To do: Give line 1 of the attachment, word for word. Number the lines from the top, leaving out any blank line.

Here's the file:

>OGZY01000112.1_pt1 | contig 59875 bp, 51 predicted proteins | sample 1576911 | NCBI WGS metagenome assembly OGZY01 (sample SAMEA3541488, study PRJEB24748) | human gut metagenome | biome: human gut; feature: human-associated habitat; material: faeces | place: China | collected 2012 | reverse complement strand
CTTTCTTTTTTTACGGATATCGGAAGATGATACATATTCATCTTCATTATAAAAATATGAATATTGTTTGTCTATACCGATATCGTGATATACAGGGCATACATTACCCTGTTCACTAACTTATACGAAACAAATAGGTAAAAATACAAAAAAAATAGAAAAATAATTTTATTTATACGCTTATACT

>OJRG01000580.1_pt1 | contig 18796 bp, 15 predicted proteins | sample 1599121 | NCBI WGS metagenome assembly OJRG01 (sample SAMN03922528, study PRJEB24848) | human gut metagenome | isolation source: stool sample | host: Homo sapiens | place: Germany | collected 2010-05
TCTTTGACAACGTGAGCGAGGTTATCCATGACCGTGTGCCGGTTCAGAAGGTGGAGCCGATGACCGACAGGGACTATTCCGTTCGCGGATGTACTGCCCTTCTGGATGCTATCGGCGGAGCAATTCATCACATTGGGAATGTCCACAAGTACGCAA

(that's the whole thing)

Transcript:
>OGZY01000112.1_pt1 | contig 59875 bp, 51 predicted proteins | sample 1576911 | NCBI WGS metagenome assembly OGZY01 (sample SAMEA3541488, study PRJEB24748) | human gut metagenome | biome: human gut; feature: human-associated habitat; material: faeces | place: China | collected 2012 | reverse complement strand